Winterizing Your Flock - Giving Them A Decent Chance
Autumn isn’t just about beautiful trees, root vegetables, and 50 ways to eat apples
Oh no, it’s also about getting the hens ready for winter. I admit that winter is the most stressful time for me with regards to my girls, and this may stem from my inability to embrace the cold. There are worse winters than Maryland offers, but our humidity chills to the bone...or to the comb, as the case may be.
This is my 3rd winter since I got my flock, and I feel like I’m going in the right direction with winterization. I believe my efforts do keep the girls happy, and therefore laying more. Worth it’s weight in gold! Gold yolks! “ba dum dum tshh”
There’s a lot to consider when winterizing, so I’ve divided it up between “the flock”, “the habitat”, and “the menu”. I hope this makes it easier to digest.
The Flock all your living poultry. In my case, hens ~
~ Winter hearty birds actually are, well pretty winter hearty. If you give them a decent chance, they’ll survive. My highest priority when selecting breeds is that they are winter hearty. It’s tempting to get some of those other amazing breeds, but I’m a practical person.
~ Those with the big combs are at high risk of frostbite. I put Vaseline on some of their combs. I don’t worry about the ones with small combs. If you can manage it every week or so during the most bitter part of winter, you’re doing them a real solid, but good luck with that - they really give me a run for my money! Watching me chasing around after them with a jar of Vaseline must be quite a laugh-riot. Consider offering to help with that chore and bring a cocktail. No photos please.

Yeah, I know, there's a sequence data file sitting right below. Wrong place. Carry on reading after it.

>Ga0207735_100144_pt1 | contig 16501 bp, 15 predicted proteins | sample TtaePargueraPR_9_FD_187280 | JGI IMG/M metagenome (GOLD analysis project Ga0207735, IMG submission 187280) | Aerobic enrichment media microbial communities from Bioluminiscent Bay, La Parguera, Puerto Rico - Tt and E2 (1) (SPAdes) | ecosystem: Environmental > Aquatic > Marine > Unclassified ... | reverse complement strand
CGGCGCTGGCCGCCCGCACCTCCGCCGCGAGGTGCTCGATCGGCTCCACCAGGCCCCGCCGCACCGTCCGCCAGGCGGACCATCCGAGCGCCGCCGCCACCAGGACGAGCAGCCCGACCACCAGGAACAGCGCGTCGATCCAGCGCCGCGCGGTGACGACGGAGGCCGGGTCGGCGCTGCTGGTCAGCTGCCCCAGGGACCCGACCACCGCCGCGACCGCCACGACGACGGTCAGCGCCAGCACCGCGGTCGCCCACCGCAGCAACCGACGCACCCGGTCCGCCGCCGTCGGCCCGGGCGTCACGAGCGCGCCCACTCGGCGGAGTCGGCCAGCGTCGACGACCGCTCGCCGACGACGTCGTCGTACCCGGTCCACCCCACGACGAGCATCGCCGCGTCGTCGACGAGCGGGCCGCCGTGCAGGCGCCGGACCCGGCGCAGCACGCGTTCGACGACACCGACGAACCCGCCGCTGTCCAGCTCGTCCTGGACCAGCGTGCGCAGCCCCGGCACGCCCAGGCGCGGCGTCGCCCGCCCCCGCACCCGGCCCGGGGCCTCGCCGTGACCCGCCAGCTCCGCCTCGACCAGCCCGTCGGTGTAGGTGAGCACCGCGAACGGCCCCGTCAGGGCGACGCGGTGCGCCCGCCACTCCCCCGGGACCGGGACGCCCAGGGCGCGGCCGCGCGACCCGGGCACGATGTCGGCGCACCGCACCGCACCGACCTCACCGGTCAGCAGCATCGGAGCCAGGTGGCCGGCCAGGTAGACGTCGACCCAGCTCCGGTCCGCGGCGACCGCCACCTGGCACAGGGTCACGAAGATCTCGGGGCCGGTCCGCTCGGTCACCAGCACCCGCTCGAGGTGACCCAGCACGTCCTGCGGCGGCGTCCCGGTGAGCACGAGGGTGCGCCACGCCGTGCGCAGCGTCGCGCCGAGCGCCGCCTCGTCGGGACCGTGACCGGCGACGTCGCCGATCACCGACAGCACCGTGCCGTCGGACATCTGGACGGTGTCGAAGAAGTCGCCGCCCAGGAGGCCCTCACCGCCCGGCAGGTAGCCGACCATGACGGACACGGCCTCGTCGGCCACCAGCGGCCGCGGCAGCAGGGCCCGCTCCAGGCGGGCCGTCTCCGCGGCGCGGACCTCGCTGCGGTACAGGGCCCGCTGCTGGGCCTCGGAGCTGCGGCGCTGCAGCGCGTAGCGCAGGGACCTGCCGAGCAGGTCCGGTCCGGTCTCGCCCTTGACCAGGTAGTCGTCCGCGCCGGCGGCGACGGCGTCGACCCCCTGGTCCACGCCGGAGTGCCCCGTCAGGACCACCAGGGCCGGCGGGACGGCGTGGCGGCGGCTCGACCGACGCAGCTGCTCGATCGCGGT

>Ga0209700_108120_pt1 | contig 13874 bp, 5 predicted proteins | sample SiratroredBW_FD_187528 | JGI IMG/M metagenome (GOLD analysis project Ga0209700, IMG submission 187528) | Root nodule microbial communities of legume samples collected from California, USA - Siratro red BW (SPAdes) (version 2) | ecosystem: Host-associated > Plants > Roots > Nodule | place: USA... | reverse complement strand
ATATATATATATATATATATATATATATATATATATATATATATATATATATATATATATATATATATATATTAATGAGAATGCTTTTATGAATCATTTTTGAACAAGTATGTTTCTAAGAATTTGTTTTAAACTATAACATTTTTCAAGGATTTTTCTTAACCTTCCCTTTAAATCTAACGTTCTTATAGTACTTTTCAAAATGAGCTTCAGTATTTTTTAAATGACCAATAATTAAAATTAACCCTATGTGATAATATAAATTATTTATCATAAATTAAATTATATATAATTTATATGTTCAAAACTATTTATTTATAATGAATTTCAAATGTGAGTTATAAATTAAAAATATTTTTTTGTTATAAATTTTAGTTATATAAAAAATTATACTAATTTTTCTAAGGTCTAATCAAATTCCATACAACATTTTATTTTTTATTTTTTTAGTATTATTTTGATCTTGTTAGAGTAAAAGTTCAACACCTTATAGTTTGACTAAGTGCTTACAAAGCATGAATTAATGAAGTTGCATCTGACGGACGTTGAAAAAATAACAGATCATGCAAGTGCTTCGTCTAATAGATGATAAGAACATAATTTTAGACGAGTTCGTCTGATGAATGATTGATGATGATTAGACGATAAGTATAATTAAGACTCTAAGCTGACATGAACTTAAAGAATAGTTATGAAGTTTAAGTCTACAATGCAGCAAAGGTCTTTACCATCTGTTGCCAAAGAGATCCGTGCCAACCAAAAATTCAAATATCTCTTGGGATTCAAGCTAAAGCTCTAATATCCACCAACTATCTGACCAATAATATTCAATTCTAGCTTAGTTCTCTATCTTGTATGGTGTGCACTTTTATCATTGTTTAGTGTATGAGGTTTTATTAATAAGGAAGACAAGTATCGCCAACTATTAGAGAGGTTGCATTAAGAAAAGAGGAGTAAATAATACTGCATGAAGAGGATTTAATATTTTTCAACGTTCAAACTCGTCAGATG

The Habitat henhouse is the building they roost/sleep and lay eggs in, the run is the outside area, and the coop is the whole shebang/habitat ~
~ I built my henhouse with insulation - It’s pretty much foam board insulation sandwiched between particle board on all sides. There’s several layers of roofing materials, it’s got siding, and the floor has a lot of pine shavings.
~ I use the deep mulch method in the winter because it creates terrific insulation and even some heat. I start with a clean henhouse, fill it about 12” deep with pine shavings. Nesting boxes get 6-8” deep. On a weekly basis, I turn the bedding with a pitchfork, toss the shavings from the nesting boxes into the henhouse, and replace the nesting box shavings. Hens tend to keep their egg laying area clean, providing a nice refresh in the henhouse. I like to keep the nesting boxes the most comfortable place to lay eggs so we don’t end up having Easter egg hunts.
~ The subject of heat lamps is a complicated one. I know people who use heat lamps with success, but it’s a pretty rare occasion that I would even consider it in my 6’ cube henhouse. Having electricity in a coop is a dangerous and should be kept to a minimum, particularly in an enclosed henhouse with bedding and dust. Besides, winter hearty hens have their own abilities to stay warm, if given the opportunity. If you’ve got a heat lamp, they will stay under it to keep warm, but will get bored, increasing the likelihood of aggression toward each other. There is the risk of fire, and if there were to be a power outage they wouldn’t be prepared with their own natural defenses, therefore the risk of freezing to death is much higher.